I would like to use cudaHostAlloc as a custom allocator.

It's a replacement to C malloc that

  • allocates page-locked memory
  • greatly improve Host<->GPU memory transfer via Direct Memory Access
  • enable non-blocking host<->GPU memcpy w.r.t. both host and GPU computations

Here is Nim implementation

proc cudaHostAlloc*(pHost: ptr pointer;
                    size: csize;
                    flags: cuint): cudaError_t
{.cdecl, importc: "cudaHostAlloc", dynlib: libcudart.so.}

Questions

1. Is it possible to replace the default memory allocator for say seq?

2. If not is it possible to use a custom memory allocator for a custom ref object?

I had a look at Nim's memory regions I have a feel that it may help but I don't understand how to use it in practice.

type
  UncheckedArray {.unchecked.}[T] = array[0..100_000_000, T]
  
  PinnedArray[T] = ref object
    len: int
    data: UncheckedArray[T]


# Allocate 50 kB
# this will be replaced by cudaHostAlloc code

var memRegion = alloc(50_000)

# Doesn't compile
var foo: PinnedArray[int] ptr memRegion

# I get "Error: type expected"
# Nimsuggest also says "region needs to be an object type"

2017-09-09 05:29:06

Well, just following that manual section and compiler messages, replace memRegion (a variable) in the last line with a type, the type you want to point to, PinnedArray[int] in your case, and to the left to that ptr put another object type, serving to distinguish your memory region, like:

type Cuda = object # nothing needed inside, serves just as a mark
var foo: Cuda ptr PinnedArray[int] # read this as "Cuda-pointer to PinnedArray[int]"

Nimsuggest also says "region needs to be an object type"

That's explicit in that manual section.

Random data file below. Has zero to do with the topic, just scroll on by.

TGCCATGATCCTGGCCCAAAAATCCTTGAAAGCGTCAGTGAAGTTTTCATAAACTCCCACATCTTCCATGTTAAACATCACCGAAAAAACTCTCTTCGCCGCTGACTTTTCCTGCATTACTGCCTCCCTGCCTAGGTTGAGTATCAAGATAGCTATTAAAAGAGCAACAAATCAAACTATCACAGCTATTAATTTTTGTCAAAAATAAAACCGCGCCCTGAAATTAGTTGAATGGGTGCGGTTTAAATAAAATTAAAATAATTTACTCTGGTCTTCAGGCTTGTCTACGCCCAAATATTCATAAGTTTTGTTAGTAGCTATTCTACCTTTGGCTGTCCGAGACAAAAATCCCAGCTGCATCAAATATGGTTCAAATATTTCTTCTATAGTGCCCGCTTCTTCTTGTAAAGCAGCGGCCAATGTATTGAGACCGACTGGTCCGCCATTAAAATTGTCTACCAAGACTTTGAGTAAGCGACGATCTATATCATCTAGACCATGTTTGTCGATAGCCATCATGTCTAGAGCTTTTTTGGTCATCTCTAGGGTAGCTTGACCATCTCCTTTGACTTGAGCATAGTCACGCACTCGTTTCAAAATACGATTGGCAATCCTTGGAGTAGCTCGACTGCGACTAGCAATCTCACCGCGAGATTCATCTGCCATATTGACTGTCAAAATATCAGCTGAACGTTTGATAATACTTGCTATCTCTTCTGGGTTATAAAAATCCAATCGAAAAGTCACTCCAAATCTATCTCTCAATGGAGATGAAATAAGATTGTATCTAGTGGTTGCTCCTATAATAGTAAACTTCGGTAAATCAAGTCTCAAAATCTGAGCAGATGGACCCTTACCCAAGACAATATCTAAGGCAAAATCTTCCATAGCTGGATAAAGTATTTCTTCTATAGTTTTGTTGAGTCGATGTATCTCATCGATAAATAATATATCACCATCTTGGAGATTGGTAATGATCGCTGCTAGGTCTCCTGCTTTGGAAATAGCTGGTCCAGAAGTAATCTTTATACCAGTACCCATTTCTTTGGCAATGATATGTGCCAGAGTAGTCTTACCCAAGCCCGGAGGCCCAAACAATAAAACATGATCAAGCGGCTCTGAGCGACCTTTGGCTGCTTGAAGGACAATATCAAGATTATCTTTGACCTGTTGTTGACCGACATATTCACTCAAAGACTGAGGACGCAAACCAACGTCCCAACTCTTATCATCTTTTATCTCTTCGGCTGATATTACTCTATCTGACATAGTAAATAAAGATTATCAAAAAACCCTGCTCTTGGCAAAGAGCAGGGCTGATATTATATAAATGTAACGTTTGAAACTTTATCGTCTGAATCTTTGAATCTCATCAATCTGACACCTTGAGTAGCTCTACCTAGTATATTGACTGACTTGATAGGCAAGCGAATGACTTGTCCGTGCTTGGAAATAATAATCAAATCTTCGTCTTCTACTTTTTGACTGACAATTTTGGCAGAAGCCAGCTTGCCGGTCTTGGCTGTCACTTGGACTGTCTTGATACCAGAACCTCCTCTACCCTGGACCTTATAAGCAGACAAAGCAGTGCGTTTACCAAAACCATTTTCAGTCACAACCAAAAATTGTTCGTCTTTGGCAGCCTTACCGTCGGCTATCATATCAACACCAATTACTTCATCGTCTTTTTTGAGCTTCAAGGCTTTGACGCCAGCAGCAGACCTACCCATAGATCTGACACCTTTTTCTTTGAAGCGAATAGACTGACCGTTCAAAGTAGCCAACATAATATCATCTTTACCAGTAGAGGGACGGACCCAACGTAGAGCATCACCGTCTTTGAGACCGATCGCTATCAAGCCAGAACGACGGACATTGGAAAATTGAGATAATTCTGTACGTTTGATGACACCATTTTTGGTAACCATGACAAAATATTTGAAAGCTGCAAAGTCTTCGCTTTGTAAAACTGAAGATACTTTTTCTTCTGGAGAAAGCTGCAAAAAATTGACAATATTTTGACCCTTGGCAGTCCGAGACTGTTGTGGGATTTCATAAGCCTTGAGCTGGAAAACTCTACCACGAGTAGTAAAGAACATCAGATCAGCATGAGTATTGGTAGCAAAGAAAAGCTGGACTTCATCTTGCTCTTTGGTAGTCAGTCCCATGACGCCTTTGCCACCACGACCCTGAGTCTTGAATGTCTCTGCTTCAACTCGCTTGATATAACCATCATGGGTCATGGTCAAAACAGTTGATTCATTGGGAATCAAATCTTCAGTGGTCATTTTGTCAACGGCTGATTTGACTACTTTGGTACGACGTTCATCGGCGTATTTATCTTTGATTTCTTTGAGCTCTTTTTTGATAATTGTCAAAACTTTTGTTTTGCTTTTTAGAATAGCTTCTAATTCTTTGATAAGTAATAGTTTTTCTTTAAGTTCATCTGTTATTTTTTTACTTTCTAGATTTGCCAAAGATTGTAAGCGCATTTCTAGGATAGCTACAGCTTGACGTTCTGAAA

UPD

Something that compiles, though too much casts, and maybe not best fits your needs:

type
  UncheckedArray {.unchecked.}[T] = array[0..100_000_000, T]
  PinnedArray[T] = object
    len: int
    data: ptr UncheckedArray[T]
  Cuda = object

var foo: Cuda ptr PinnedArray[int]
foo = cast[ptr[Cuda, PinnedArray[int]]](alloc sizeOf(PinnedArray[int]))
foo.data = cast[ptr UncheckedArray[int]](alloc 50_000)
foo.len = 50_000

foo.data[][2]=7
echo foo.data[][2]

2017-09-09 07:17:05

Thanks, that's really cool.

If I can't use a custom allocator or a custom memory region with "new" or "newSeq" in the next couple months, I will probably go with that.

2017-09-09 08:44:34

While direct support for seqs and strings is not here (it's planned, according to the manual), you can wrap them in objects.

type
  MySeq[T] = object
    data: seq[T]
  Cuda = object

var foo = cast[ptr[Cuda, MySeq[int]]](alloc sizeOf(MySeq[int]))
foo.data = newSeq[int]()

foo.data.add 7
echo foo.data[0]

or with constructor and wrapped procs

proc newMySeq[T](size = 0.Natural): Cuda ptr MySeq[T] =
  result = cast[ptr[Cuda, MySeq[T]]](alloc sizeOf(MySeq[T]))
  result.data = newSeq[T](size)
proc add[T](s: Cuda ptr MySeq[T], v: T) = s.data.add v
proc `[]`[T](s: Cuda ptr MySeq[T], i: int): T = s.data[i]

for more convenient usage

var s = newMySeq[float]()
s.add 5
echo s[0]

2017-09-09 10:52:31

Interesting, however if I understand this correctly:

proc newMySeq[T](size = 0.Natural): Cuda ptr MySeq[T] =
  result = cast[ptr[Cuda, MySeq[T]]](alloc sizeOf(MySeq[T]))
  result.data = newSeq[T](size)

result = ... uses the custom allocator for the pointer to result.data result.data is still allocated via the default allocator within newSeq

2017-09-09 12:39:12
Yes, seems you're right. Then you probably need to create something seq-like via pointers, with alloc and the like... Probably what you tried with UncheckedArray. If you cannot use just static arrays (fixed capacity) + length field, which would be the easiest and fastest of coarse.
2017-09-09 13:43:10
--gc:regions will let you do that and is not far away, maybe a couple of weeks...
2017-09-09 17:23:20
@Araq Wasn't --gc:regions supposed to apply to all allocations in the given scope? I can't really remember much about that mode (I only remember that when you mentioned it for the first time on this forum, people were quite surprised because it was nowhere to be found in the docs) but I was pretty sure it was something like scoped memory pools or something like that?
2017-09-10 21:16:44